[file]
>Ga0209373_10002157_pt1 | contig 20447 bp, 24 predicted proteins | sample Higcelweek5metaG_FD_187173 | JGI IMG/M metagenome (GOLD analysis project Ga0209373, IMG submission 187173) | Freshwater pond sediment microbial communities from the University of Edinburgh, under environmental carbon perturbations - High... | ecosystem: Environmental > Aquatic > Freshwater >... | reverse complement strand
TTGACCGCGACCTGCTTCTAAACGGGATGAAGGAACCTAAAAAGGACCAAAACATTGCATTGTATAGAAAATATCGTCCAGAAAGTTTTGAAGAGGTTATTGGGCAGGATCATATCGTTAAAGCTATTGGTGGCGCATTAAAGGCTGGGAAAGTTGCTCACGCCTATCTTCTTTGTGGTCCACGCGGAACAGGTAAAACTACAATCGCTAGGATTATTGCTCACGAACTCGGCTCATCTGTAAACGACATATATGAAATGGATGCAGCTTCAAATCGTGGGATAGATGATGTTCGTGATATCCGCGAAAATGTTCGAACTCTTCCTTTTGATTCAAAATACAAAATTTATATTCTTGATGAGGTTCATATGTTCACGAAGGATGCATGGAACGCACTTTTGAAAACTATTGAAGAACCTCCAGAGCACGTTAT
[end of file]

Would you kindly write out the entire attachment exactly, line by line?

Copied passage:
>Ga0209373_10002157_pt1 | contig 20447 bp, 24 predicted proteins | sample Higcelweek5metaG_FD_187173 | JGI IMG/M metagenome (GOLD analysis project Ga0209373, IMG submission 187173) | Freshwater pond sediment microbial communities from the University of Edinburgh, under environmental carbon perturbations - High... | ecosystem: Environmental > Aquatic > Freshwater >... | reverse complement strand
TTGACCGCGACCTGCTTCTAAACGGGATGAAGGAACCTAAAAAGGACCAAAACATTGCATTGTATAGAAAATATCGTCCAGAAAGTTTTGAAGAGGTTATTGGGCAGGATCATATCGTTAAAGCTATTGGTGGCGCATTAAAGGCTGGGAAAGTTGCTCACGCCTATCTTCTTTGTGGTCCACGCGGAACAGGTAAAACTACAATCGCTAGGATTATTGCTCACGAACTCGGCTCATCTGTAAACGACATATATGAAATGGATGCAGCTTCAAATCGTGGGATAGATGATGTTCGTGATATCCGCGAAAATGTTCGAACTCTTCCTTTTGATTCAAAATACAAAATTTATATTCTTGATGAGGTTCATATGTTCACGAAGGATGCATGGAACGCACTTTTGAAAACTATTGAAGAACCTCCAGAGCACGTTAT